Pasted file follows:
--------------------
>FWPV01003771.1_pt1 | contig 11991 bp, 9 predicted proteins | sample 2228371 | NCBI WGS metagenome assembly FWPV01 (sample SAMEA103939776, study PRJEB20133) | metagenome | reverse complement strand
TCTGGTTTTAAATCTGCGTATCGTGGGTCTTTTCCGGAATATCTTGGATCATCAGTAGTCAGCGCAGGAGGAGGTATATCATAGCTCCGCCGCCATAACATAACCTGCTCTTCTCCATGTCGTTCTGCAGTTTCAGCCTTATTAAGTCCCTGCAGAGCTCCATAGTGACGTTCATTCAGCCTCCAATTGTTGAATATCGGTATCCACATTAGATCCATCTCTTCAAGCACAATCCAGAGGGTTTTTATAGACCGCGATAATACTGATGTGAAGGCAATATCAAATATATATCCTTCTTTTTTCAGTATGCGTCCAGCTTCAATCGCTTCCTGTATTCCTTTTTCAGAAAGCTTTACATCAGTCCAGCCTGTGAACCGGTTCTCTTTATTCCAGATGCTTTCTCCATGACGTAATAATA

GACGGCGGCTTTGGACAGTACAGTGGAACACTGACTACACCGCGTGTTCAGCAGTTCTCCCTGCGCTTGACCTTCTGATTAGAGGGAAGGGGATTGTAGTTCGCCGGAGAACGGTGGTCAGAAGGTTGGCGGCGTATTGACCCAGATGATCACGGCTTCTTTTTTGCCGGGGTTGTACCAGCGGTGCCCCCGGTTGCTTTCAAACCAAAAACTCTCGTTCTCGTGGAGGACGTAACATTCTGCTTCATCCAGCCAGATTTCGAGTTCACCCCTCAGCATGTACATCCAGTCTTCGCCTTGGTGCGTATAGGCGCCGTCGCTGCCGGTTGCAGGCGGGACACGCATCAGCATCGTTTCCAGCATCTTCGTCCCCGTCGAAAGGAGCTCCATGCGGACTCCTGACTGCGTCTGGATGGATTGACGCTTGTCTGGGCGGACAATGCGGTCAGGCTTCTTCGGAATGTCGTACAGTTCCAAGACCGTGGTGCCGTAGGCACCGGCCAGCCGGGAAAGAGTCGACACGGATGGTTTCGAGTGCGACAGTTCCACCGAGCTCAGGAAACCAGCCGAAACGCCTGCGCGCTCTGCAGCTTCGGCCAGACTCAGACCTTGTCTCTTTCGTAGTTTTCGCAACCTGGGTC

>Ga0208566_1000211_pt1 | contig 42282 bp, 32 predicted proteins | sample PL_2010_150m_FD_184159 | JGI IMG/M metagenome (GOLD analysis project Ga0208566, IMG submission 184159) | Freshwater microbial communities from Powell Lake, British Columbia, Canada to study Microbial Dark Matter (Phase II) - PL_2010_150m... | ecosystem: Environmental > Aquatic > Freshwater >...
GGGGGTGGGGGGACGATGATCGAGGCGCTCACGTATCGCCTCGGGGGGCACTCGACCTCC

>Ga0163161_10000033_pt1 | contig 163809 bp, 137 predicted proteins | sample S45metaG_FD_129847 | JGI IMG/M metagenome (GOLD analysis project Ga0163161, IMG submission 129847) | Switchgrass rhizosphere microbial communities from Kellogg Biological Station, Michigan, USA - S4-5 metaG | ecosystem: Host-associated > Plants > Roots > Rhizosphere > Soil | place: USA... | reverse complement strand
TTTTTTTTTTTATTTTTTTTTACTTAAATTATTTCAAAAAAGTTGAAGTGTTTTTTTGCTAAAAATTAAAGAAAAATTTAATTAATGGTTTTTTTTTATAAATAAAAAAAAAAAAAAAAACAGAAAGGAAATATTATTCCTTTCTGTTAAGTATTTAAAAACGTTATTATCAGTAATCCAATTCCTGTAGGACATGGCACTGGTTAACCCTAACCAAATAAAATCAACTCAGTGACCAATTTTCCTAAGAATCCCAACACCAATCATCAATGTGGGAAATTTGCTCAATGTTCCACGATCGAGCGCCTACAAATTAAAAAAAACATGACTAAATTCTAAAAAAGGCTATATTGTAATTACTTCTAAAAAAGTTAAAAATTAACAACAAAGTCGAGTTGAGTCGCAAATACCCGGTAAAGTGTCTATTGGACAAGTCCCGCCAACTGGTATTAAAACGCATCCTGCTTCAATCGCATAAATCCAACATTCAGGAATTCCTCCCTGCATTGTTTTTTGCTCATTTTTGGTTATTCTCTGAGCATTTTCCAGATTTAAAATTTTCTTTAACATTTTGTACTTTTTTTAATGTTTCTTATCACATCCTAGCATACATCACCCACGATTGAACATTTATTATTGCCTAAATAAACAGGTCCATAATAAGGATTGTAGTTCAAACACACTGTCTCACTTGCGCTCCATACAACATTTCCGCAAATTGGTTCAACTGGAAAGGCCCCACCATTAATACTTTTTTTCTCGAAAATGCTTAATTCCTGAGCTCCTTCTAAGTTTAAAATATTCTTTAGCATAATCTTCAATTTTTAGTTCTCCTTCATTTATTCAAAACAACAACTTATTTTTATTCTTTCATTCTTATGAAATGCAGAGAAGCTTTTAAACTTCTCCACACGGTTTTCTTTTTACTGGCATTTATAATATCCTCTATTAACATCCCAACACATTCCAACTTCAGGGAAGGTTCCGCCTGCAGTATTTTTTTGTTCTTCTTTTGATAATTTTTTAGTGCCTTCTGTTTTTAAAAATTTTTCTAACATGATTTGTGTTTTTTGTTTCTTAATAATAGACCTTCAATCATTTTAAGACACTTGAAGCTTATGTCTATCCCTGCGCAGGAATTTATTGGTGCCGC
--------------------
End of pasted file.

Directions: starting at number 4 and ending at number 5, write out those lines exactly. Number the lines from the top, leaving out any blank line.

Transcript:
>Ga0208566_1000211_pt1 | contig 42282 bp, 32 predicted proteins | sample PL_2010_150m_FD_184159 | JGI IMG/M metagenome (GOLD analysis project Ga0208566, IMG submission 184159) | Freshwater microbial communities from Powell Lake, British Columbia, Canada to study Microbial Dark Matter (Phase II) - PL_2010_150m... | ecosystem: Environmental > Aquatic > Freshwater >...
GGGGGTGGGGGGACGATGATCGAGGCGCTCACGTATCGCCTCGGGGGGCACTCGACCTCC